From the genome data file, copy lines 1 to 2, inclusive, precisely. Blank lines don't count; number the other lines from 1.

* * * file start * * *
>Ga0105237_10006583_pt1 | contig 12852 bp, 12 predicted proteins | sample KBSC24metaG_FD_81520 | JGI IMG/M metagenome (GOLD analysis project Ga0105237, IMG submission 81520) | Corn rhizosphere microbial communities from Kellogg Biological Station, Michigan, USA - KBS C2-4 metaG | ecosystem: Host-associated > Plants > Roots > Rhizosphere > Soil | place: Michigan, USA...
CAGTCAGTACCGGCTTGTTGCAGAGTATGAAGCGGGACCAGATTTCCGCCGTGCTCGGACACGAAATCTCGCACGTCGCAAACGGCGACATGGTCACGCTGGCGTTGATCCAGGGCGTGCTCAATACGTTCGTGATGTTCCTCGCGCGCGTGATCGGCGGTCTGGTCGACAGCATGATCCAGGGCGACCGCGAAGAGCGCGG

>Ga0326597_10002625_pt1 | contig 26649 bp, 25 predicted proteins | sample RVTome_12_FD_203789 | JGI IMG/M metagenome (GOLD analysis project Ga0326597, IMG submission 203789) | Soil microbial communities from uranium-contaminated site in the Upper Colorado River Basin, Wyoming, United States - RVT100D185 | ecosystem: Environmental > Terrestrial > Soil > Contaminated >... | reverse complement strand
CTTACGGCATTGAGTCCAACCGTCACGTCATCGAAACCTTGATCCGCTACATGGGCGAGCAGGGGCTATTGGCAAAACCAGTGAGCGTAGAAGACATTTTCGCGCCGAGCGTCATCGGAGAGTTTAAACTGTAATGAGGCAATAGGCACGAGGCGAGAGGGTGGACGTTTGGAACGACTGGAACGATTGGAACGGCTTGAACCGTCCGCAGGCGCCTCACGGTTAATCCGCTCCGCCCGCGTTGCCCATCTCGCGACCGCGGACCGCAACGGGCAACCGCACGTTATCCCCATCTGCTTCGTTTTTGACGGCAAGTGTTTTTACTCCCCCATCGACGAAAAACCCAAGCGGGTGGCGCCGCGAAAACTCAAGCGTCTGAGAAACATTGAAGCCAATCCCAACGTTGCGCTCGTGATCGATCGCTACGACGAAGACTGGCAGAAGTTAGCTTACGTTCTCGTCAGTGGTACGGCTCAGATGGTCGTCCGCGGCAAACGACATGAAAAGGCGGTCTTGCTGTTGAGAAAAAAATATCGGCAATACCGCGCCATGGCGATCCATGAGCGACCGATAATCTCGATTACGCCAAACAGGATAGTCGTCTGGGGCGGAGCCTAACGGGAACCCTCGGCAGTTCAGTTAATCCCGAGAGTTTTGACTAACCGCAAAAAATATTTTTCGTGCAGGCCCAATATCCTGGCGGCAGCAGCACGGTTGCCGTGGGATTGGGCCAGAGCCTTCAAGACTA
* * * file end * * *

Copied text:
>Ga0105237_10006583_pt1 | contig 12852 bp, 12 predicted proteins | sample KBSC24metaG_FD_81520 | JGI IMG/M metagenome (GOLD analysis project Ga0105237, IMG submission 81520) | Corn rhizosphere microbial communities from Kellogg Biological Station, Michigan, USA - KBS C2-4 metaG | ecosystem: Host-associated > Plants > Roots > Rhizosphere > Soil | place: Michigan, USA...
CAGTCAGTACCGGCTTGTTGCAGAGTATGAAGCGGGACCAGATTTCCGCCGTGCTCGGACACGAAATCTCGCACGTCGCAAACGGCGACATGGTCACGCTGGCGTTGATCCAGGGCGTGCTCAATACGTTCGTGATGTTCCTCGCGCGCGTGATCGGCGGTCTGGTCGACAGCATGATCCAGGGCGACCGCGAAGAGCGCGG